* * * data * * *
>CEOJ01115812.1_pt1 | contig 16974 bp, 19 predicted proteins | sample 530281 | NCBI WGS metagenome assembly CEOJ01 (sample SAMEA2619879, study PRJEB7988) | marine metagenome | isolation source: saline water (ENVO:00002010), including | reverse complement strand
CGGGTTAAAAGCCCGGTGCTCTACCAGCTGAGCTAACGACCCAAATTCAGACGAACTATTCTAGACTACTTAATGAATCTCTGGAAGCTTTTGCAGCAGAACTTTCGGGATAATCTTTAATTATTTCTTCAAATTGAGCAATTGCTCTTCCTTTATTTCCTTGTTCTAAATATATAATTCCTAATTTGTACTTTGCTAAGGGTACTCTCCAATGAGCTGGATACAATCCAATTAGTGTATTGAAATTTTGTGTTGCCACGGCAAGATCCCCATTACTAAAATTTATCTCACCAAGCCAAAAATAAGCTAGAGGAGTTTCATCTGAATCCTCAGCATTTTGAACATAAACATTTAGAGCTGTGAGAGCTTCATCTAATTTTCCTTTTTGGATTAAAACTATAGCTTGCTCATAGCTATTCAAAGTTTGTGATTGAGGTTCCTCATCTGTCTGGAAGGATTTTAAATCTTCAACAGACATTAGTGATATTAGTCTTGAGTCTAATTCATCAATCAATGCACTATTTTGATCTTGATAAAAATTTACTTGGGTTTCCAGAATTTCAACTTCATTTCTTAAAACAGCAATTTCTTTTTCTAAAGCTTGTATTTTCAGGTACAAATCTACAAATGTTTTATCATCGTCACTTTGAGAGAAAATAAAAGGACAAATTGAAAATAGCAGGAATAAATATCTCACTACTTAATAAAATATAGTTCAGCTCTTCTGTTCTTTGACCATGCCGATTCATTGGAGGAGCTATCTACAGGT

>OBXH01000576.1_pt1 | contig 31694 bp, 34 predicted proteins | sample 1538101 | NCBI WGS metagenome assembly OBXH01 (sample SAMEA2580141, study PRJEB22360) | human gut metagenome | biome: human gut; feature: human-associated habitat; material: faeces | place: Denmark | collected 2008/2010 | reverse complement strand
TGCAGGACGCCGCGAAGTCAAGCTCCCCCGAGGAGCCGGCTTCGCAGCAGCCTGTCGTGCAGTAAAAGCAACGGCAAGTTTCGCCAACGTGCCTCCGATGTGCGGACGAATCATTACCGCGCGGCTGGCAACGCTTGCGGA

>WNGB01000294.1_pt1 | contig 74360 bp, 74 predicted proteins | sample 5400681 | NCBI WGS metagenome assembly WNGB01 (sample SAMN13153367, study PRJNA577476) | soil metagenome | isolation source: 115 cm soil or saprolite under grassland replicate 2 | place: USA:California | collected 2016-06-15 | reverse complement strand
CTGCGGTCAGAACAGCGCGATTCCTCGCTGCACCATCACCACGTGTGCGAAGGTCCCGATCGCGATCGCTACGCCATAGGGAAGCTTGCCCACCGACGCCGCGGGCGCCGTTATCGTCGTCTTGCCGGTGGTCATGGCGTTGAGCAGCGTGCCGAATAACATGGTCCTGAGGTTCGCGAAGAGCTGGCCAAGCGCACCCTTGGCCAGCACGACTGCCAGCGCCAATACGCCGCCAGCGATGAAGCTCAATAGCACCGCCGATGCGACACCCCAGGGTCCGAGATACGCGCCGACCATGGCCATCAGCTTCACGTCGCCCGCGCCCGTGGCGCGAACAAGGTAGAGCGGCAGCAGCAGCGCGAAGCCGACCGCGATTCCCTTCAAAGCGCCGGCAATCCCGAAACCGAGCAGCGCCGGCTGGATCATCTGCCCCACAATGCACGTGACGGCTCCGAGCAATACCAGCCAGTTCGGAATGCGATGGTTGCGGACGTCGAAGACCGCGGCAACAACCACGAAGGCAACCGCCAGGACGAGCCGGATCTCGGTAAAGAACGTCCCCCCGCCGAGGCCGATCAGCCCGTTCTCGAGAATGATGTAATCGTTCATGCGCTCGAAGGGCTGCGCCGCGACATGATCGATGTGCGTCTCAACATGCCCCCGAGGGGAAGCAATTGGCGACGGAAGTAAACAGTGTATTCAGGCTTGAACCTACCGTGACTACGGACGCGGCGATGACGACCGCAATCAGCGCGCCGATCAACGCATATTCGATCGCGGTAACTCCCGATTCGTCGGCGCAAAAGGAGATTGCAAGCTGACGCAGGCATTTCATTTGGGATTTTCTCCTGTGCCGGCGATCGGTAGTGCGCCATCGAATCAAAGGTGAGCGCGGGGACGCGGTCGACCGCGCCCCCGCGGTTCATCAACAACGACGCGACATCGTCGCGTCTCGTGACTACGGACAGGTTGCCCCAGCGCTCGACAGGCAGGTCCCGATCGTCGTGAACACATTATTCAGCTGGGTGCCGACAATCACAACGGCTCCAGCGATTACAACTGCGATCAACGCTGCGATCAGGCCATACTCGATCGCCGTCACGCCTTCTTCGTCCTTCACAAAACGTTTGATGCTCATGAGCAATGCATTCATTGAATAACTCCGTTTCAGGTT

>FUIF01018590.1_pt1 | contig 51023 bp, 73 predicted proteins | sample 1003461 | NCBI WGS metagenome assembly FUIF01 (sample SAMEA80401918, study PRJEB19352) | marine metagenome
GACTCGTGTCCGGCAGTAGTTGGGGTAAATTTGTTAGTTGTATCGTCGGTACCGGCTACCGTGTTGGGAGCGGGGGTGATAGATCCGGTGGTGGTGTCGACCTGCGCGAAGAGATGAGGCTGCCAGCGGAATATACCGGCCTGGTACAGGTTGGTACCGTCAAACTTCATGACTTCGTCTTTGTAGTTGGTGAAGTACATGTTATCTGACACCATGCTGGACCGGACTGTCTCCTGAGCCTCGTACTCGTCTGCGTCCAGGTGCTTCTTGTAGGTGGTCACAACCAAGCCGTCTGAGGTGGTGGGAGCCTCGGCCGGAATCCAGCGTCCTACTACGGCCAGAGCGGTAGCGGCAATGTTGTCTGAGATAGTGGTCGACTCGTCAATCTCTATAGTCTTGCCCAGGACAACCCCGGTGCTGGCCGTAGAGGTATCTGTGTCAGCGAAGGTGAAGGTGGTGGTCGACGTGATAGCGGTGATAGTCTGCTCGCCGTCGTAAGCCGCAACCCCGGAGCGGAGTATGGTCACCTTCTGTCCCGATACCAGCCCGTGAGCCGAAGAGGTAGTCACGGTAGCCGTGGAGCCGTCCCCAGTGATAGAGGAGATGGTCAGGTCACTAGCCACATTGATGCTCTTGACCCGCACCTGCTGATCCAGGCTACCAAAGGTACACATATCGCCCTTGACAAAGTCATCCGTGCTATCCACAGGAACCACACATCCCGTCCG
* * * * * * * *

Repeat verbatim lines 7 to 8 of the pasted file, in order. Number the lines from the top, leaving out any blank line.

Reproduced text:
>FUIF01018590.1_pt1 | contig 51023 bp, 73 predicted proteins | sample 1003461 | NCBI WGS metagenome assembly FUIF01 (sample SAMEA80401918, study PRJEB19352) | marine metagenome
GACTCGTGTCCGGCAGTAGTTGGGGTAAATTTGTTAGTTGTATCGTCGGTACCGGCTACCGTGTTGGGAGCGGGGGTGATAGATCCGGTGGTGGTGTCGACCTGCGCGAAGAGATGAGGCTGCCAGCGGAATATACCGGCCTGGTACAGGTTGGTACCGTCAAACTTCATGACTTCGTCTTTGTAGTTGGTGAAGTACATGTTATCTGACACCATGCTGGACCGGACTGTCTCCTGAGCCTCGTACTCGTCTGCGTCCAGGTGCTTCTTGTAGGTGGTCACAACCAAGCCGTCTGAGGTGGTGGGAGCCTCGGCCGGAATCCAGCGTCCTACTACGGCCAGAGCGGTAGCGGCAATGTTGTCTGAGATAGTGGTCGACTCGTCAATCTCTATAGTCTTGCCCAGGACAACCCCGGTGCTGGCCGTAGAGGTATCTGTGTCAGCGAAGGTGAAGGTGGTGGTCGACGTGATAGCGGTGATAGTCTGCTCGCCGTCGTAAGCCGCAACCCCGGAGCGGAGTATGGTCACCTTCTGTCCCGATACCAGCCCGTGAGCCGAAGAGGTAGTCACGGTAGCCGTGGAGCCGTCCCCAGTGATAGAGGAGATGGTCAGGTCACTAGCCACATTGATGCTCTTGACCCGCACCTGCTGATCCAGGCTACCAAAGGTACACATATCGCCCTTGACAAAGTCATCCGTGCTATCCACAGGAACCACACATCCCGTCCG